In a final opinion on dental amalgam, a European Commission scientific committee concluded that alternative materials to dental amalgam should be the first choice for certain restorations, such as those in pregnant patients and primary teeth.
The updated opinion by the Scientific Committee on Emerging and Newly Identified Health Risks (SCENIHR) updates the committee's previous one published in 2008. It assessed the safety and effectiveness of dental amalgam and possible alternatives, such as resin-based composites, glass ionomer cements, ceramics, and gold alloys, by evaluating the scientific evidence on the potential association of amalgam and its alternatives with allergies, neurological disorders, or other adverse health effects.
This opinion contrasts with the January 2015 U.S. Food and Drug Administration (FDA) update of its consumer advisory on dental amalgam, which did not change the agency's position on amalgam fillings and concluded that such fillings are safe for adults and children ages 6 and older.
Individual patient characteristics
The Scientific Committee on Emerging and Newly Identified Health Risks (SCENIHR) of the European Commission wrote that, while "current evidence does not preclude the use of either amalgam or alternative materials in restorative treatment," individual patient characteristics should determine the material used in treatment.
The following patient characteristics should be considered:
- Primary or permanent teeth
- The presence of allergies to mercury or other components of restorative materials
- The presence of impaired renal clearance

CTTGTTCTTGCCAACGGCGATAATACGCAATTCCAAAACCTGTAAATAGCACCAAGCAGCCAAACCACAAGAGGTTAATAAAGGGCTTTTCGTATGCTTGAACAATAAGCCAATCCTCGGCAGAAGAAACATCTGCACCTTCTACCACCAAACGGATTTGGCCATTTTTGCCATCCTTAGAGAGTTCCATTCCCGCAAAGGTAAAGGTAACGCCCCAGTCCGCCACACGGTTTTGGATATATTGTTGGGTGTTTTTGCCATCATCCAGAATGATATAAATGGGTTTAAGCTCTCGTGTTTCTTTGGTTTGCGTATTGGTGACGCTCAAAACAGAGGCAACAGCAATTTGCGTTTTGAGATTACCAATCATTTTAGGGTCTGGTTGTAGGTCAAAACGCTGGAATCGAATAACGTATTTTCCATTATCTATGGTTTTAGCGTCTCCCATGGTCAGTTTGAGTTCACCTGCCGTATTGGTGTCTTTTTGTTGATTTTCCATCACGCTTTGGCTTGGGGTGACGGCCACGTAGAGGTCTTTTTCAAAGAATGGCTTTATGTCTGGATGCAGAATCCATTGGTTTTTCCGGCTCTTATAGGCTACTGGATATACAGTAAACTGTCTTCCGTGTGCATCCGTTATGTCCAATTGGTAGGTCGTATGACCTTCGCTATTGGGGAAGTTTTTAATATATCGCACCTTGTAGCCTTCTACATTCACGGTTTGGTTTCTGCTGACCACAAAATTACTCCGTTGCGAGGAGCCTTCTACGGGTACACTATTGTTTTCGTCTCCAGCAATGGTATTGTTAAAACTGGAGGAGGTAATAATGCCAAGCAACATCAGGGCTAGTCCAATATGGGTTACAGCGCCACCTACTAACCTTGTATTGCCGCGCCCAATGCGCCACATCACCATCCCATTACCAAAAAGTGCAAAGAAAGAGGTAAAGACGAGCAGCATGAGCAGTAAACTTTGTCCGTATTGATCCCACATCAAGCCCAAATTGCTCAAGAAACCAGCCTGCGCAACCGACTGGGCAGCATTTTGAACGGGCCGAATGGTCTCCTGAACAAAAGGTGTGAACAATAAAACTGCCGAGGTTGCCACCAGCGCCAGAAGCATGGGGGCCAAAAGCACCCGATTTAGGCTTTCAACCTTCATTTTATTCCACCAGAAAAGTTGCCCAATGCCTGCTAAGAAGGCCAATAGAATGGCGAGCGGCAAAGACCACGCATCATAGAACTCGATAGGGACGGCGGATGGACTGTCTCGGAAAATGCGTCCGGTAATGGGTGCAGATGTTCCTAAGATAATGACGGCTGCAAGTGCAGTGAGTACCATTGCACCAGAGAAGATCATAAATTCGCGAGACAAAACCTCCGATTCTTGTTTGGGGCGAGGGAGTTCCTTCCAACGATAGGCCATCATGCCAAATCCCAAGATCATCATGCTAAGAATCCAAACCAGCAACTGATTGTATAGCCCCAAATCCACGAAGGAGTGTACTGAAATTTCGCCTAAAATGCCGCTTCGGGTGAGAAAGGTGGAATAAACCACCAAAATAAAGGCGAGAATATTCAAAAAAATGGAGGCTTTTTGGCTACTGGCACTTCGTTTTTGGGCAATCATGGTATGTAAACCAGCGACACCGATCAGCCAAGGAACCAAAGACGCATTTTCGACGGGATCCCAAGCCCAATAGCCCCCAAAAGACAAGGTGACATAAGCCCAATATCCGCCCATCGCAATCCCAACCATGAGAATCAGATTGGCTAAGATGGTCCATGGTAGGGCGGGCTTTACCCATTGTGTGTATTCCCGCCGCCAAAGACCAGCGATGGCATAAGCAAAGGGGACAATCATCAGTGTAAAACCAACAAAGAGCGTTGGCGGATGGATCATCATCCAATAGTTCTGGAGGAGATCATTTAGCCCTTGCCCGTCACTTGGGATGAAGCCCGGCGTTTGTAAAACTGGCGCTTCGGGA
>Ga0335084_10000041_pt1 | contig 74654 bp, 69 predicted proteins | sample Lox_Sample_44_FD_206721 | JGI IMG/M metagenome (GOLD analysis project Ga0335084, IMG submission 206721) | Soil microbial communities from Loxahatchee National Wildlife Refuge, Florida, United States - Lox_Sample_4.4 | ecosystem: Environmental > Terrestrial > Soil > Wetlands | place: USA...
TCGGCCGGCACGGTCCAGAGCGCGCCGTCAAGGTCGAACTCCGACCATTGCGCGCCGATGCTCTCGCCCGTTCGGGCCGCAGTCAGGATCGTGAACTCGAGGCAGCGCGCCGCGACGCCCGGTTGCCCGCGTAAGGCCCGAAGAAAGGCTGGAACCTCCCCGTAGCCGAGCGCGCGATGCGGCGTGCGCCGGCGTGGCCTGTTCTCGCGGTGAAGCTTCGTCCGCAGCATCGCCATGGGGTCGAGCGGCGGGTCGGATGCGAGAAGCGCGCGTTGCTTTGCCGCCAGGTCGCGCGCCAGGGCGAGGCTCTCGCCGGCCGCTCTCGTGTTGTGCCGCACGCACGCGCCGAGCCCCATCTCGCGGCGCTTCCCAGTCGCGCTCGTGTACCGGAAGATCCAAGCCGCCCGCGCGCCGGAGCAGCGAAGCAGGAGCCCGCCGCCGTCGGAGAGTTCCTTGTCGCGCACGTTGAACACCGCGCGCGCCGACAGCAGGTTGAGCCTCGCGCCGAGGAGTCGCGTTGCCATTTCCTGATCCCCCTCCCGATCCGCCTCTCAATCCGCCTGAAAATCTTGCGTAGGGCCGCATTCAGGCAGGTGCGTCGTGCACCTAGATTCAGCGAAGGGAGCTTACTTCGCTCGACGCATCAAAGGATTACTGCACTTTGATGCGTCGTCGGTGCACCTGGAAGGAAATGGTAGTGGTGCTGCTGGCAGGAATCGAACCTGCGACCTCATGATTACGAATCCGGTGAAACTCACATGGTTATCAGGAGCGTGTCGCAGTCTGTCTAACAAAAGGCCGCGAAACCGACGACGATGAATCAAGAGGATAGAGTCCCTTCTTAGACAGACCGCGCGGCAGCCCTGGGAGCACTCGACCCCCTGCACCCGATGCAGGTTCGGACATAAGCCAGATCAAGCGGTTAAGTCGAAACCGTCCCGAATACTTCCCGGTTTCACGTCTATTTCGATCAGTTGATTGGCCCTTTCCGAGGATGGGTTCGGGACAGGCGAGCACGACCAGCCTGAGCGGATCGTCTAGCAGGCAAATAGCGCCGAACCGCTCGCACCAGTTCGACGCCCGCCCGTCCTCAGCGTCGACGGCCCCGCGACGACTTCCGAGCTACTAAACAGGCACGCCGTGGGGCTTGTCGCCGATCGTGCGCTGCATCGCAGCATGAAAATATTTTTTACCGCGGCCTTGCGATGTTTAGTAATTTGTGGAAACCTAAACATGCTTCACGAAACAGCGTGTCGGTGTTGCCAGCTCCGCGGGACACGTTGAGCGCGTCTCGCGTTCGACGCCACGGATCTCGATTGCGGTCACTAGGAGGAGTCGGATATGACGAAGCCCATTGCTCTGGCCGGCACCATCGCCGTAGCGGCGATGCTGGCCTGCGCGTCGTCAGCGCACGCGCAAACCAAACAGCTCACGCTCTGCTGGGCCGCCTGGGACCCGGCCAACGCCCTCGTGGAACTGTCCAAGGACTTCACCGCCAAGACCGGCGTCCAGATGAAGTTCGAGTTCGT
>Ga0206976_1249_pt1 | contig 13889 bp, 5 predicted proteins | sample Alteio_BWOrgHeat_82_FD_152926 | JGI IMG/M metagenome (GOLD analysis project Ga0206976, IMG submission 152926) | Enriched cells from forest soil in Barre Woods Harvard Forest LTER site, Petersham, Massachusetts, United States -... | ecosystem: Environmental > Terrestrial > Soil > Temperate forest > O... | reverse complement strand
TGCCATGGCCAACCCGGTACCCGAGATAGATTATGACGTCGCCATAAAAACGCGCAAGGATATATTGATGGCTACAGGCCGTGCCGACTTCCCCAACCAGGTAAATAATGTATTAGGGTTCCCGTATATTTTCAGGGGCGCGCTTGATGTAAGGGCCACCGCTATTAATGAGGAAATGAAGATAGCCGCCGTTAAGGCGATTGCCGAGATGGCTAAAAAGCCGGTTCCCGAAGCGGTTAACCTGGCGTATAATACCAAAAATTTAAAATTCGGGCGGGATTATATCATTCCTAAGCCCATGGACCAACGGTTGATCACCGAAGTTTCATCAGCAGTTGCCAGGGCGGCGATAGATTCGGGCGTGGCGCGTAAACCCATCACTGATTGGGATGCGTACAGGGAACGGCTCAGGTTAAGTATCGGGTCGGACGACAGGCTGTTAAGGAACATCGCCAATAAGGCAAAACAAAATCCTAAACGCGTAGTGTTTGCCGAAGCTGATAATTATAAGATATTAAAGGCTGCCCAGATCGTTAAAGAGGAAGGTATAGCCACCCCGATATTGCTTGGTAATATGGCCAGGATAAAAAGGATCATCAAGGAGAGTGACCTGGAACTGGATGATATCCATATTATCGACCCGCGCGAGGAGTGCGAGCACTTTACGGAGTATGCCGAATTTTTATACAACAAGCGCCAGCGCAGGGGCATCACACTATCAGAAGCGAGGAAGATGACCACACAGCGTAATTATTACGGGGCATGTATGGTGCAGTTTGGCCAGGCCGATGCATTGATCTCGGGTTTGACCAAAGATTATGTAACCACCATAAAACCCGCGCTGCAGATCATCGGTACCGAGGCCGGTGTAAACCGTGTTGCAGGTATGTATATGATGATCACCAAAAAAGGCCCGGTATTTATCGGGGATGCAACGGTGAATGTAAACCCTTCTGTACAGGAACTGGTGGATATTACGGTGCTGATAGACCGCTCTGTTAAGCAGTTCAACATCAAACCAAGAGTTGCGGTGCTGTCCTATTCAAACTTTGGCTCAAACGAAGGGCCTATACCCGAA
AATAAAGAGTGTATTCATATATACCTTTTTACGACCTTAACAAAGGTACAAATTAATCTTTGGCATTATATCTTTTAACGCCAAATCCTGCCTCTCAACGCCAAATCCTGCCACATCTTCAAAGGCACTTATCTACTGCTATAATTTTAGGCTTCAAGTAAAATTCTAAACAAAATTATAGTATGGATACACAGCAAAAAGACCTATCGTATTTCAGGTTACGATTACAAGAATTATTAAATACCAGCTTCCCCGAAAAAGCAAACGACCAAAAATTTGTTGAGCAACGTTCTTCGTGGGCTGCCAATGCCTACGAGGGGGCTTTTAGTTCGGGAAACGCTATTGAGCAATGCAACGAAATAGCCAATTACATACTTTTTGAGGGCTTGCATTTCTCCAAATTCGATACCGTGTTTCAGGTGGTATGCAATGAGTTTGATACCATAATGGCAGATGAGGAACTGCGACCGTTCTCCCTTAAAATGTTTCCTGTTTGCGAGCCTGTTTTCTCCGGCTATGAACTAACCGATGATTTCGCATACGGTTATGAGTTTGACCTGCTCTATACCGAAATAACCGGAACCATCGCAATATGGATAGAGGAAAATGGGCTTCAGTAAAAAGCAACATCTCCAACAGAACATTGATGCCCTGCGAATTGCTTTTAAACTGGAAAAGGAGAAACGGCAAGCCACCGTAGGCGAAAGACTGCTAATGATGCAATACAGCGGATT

"Alternative materials have now been in clinical use for well over thirty years, initially in anterior teeth and more recently also for restorations in posterior teeth," the committee wrote. "Existing clinical experience has revealed little evidence of clinically significant adverse events." It noted that the composition of available materials has changed substantially in recent years because of "improved polymerization processes and particular improvement in the adhesive systems and the filler parts." Among the benefits, the committee wrote, is that there is "no evidence that infants or children are at risk of adverse effects arising from the use of alternatives to dental amalgam."
There is a trend toward minimal interventional, adhesive techniques in dentistry, which are "based on adhesion to tooth structure by chemical interaction, and/or micromechanical retention," according to the opinion. At the same time, the committee noted, the quality and durability of alternative materials have improved.
As a general principle, the committee recommended that the relative risks and benefits of any dental treatment should be explained to patients to help them make informed decisions. Also, manufacturers should provide better information concerning the relative risks of dental restorative materials, it added.
An effective material
Dental amalgam is "an effective restorative material for the general population" and has "long been considered the material of choice," the committee noted in its executive summary noted. However, the drawbacks of dental amalgam are well-known, including the exposure to mercury and that it is neither tooth-colored nor can it adhere to remaining tooth tissues. The use of amalgam has been decreasing in recent years, and the alternative tooth-colored filling materials are increasingly used in Europe.
The committee, however, concluded that already-in-place dental amalgam is not considered a health risk for the general population and should not be removed as a preventive measure.
In the opinion, the committee wrote further research is needed relating to the "evaluation of the potential neurotoxicity of mercury from dental amalgam and the effect of genetic polymorphisms on mercury toxicity." It also recommended that more research be conducted in the development of new alternative materials with a "high degree of biocompatibility" and to expand knowledge of the toxicity profile of alternative dental restorative materials.
More publicly available research data are also needed, and it would be "beneficial for the community in general to be better informed of the recognized benefits and risks," the committee noted.
The opinion corresponds with the intentions of the 2013 Minamata Convention on Mercury to reduce mercury and the general aim to reduce mercury use in the European Union, according to a press release by the European Commission.